NEW ORLEANS — Clemson co-offensive coordinators Tony Elliott and Jeff Scott, along with quarterback Kelly Bryant, offensive tackle Mitch Hyatt, running back Travis Etienne and wide receiver Hunter Renfrow, met with the media Friday in advance of the top-ranked Tigers’ College Football Playoff semifinal game against No. 4 Alabama at the Sugar Bowl on Jan. 1.
Here are some of the highlights from Friday’s Sugar Bowl press conference:
Streeter’s message to Bryant. The spotlight and stakes of Monday’s Sugar Bowl semifinal will be bigger than any other game Kelly Bryant has played in this season. But that doesn’t mean Clemson’s starting quarterback needs to do anything differently.
That was the message to Bryant from Clemson quarterbacks coach Brandon Streeter during a recent meeting.
“We sat down and were having a meeting, and one thing he told me is if you want to go from good to great, just continue to do what you did all year long,” Bryant said. “Just hearing that, it continued to remind myself, don’t do anything out of the ordinary. Just continue to be who you were throughout the course of the season, and we’ll get the job done.”
Bryant has been more than a capable replacement for Deshaun Watson in his first season as the Tigers’ signal-caller. The junior from Calhoun Falls, S.C., has completed 67 percent of his passes for 2,678 yards and 13 touchdowns while rushing for 646 yards and 11 more scores.
What Bryant has done to this point, though, will be overshadowed by what happens in the playoff. Watson is remembered for his clutch performances on the biggest stages, and that’s how he built his legacy.
Bryant is excited for the chance to bring home another championship and leave his own mark on Clemson’s program.
“It’s something every kid that grows up watching football dreams about — playing in a semifinal game against a team like Alabama,” Bryant said. “I’m ready and I’m trying to embrace it and make the most of this opportunity.”
Renfrow’s funny Swinney story. Renfrow shared a funny story involving Clemson head coach Dabo Swinney that shows how Swinney is always teaching and developing young men, both on and off the field.
Swinney’s son Will, a freshman receiver at Clemson, called Renfrow one day for help fixing his car. The two then had to call Dabo, who discovered that Will had pumped diesel into the car. Dabo then proceeded to lecture Will for 30 minutes “like a receiver that dropped a pass” about why he shouldn’t have done that.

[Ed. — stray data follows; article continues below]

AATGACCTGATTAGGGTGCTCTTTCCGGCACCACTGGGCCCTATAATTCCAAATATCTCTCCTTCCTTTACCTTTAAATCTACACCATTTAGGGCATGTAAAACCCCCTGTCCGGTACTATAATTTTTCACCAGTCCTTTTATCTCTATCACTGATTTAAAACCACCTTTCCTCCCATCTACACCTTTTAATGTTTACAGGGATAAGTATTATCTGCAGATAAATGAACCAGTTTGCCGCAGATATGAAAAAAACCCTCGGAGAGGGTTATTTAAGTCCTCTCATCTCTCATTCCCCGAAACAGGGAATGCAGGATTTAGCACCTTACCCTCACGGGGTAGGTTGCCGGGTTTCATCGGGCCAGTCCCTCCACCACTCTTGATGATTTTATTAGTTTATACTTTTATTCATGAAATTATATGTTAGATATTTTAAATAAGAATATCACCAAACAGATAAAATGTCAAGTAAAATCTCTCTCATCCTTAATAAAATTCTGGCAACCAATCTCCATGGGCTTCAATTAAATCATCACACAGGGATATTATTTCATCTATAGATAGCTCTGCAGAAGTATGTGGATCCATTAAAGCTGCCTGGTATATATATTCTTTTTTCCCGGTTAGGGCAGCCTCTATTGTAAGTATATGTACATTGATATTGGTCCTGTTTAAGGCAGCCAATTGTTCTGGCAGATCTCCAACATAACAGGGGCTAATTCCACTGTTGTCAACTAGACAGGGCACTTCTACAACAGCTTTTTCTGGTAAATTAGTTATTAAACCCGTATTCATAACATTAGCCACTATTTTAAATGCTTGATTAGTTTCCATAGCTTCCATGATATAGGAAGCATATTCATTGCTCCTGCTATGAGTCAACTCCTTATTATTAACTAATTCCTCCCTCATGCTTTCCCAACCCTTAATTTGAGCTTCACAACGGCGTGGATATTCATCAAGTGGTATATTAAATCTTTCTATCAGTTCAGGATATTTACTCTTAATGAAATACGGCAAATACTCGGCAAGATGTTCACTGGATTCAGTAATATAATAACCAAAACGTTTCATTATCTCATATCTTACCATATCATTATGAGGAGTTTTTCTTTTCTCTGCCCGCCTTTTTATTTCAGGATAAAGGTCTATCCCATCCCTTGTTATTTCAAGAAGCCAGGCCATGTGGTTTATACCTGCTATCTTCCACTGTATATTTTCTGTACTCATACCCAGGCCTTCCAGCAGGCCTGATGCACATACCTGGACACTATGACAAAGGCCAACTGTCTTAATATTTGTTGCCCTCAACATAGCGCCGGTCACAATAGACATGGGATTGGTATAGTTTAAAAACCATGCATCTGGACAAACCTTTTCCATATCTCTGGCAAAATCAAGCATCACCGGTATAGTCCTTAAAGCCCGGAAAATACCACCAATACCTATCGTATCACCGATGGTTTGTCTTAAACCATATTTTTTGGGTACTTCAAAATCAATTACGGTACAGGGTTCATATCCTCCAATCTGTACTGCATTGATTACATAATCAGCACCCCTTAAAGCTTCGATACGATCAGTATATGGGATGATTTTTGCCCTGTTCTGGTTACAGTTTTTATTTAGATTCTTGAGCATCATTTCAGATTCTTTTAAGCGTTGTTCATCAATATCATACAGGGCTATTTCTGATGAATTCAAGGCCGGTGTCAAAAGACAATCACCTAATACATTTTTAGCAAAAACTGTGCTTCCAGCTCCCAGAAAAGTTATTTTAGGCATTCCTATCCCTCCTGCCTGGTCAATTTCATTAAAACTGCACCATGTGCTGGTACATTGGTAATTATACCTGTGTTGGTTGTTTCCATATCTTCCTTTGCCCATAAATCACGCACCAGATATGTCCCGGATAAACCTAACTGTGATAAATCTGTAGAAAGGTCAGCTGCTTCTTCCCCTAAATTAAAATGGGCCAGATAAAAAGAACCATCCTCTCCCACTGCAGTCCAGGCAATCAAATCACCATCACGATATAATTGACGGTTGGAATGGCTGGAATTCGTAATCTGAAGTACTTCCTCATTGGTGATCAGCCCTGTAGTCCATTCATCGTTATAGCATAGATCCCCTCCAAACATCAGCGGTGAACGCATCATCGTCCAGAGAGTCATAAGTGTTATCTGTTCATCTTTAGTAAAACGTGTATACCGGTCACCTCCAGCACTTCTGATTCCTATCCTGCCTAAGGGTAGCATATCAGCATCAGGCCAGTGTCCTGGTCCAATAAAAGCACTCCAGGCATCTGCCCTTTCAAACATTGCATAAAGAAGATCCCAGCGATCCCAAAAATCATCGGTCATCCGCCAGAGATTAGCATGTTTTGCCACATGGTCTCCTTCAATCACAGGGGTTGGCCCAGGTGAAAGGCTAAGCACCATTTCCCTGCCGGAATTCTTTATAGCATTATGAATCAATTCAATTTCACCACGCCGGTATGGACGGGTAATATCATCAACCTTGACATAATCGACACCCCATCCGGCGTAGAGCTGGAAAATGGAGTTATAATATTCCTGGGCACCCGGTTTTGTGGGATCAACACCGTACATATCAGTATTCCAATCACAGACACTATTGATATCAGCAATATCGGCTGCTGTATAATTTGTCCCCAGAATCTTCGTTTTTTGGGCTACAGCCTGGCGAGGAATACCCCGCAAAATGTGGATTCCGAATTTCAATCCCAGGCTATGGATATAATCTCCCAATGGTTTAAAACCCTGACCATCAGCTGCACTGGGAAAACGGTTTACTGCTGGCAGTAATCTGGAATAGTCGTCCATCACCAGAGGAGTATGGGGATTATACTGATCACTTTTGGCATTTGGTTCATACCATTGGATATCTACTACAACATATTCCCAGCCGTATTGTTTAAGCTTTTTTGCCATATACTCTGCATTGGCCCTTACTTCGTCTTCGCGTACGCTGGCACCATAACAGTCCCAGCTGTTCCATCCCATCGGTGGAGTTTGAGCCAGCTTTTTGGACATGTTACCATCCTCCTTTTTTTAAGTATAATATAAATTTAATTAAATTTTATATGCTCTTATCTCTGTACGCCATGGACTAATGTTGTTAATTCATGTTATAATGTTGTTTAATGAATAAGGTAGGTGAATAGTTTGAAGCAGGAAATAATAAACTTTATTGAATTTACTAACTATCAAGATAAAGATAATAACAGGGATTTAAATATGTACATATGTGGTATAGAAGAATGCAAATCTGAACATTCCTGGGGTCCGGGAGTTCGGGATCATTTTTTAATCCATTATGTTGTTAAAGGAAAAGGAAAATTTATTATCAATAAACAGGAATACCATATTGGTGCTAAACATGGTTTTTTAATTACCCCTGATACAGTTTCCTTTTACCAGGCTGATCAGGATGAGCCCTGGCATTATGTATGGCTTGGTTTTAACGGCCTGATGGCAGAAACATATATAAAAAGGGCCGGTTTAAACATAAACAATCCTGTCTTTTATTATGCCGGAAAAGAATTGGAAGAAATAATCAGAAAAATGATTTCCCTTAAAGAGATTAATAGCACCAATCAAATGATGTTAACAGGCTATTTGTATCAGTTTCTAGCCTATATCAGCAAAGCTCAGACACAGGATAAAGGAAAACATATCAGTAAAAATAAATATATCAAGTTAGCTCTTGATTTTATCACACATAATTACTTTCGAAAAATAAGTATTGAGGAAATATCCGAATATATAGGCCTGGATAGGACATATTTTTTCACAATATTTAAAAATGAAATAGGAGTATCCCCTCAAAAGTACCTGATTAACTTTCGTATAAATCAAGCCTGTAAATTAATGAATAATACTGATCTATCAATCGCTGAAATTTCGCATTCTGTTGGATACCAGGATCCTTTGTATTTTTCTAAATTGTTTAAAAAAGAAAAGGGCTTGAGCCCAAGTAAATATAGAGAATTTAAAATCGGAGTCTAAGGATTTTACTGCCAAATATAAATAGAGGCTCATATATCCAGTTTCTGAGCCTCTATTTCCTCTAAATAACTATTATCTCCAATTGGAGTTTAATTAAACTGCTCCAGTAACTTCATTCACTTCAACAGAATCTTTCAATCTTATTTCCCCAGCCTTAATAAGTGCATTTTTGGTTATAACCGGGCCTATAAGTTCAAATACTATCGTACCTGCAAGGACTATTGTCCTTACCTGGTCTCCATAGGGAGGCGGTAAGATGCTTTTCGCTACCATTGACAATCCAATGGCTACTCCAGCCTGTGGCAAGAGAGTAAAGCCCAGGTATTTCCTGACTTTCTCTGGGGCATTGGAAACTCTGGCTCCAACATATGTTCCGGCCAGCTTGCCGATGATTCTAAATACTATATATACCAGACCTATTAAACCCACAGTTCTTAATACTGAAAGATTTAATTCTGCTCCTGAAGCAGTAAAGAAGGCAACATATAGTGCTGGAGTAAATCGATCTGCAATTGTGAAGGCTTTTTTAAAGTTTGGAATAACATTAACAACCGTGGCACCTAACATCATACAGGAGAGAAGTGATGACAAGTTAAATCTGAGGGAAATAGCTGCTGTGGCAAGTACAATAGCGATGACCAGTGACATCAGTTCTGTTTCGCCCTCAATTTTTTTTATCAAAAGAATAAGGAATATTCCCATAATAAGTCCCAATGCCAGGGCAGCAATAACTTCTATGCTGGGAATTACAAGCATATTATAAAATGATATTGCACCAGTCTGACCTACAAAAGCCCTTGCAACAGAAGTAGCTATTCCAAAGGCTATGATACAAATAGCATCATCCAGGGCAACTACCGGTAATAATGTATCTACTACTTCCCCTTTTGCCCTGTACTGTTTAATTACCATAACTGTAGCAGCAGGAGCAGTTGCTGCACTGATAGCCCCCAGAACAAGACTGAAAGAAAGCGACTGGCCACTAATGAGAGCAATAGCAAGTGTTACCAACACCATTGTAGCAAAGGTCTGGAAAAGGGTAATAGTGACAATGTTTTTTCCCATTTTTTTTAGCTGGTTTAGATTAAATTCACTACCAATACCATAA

“A lot of people don’t believe that’s who he is, but he’s the same all the time,” Renfrow said of Dabo. “If you see him on a random Wednesday he will have the same energy level and love for his players.”
Alabama’s sights set on redemption. The revenge factor in the Sugar Bowl is real. You’ve heard it a million times already, but Alabama has its sights squarely set on redemption against Clemson after last season’s loss in the national title game.
“The whole team, it’s like a redemption game for us,” Alabama linebacker Rashaan Evans said. “It’s a great opportunity for us, and we’re going to take full advantage of it.”
Alabama doesn’t just simply want to beat Clemson. According to Alabama defensive lineman Da’Ron Payne, the Tide want to avenge last year’s loss in convincing fashion.
“I think we just want to dominate this game,” Payne said. “As a defense, set the tone real early and show the world what we can do.”
Pruitt wants no talk of Tennessee. Alabama defensive coordinator Jeremy Pruitt, who of course was named the new head coach at Tennessee, was asked how difficult it has been to balance the two roles ahead of the Sugar Bowl.
Pruitt quickly shut down the question, making it clear he wants no talk of Tennessee and only to focus on the Sugar Bowl.
“I’m excited to be the head coach at Tennessee, but right now I’m the defensive coordinator at Alabama and I just want to talk about this game,” Pruitt said.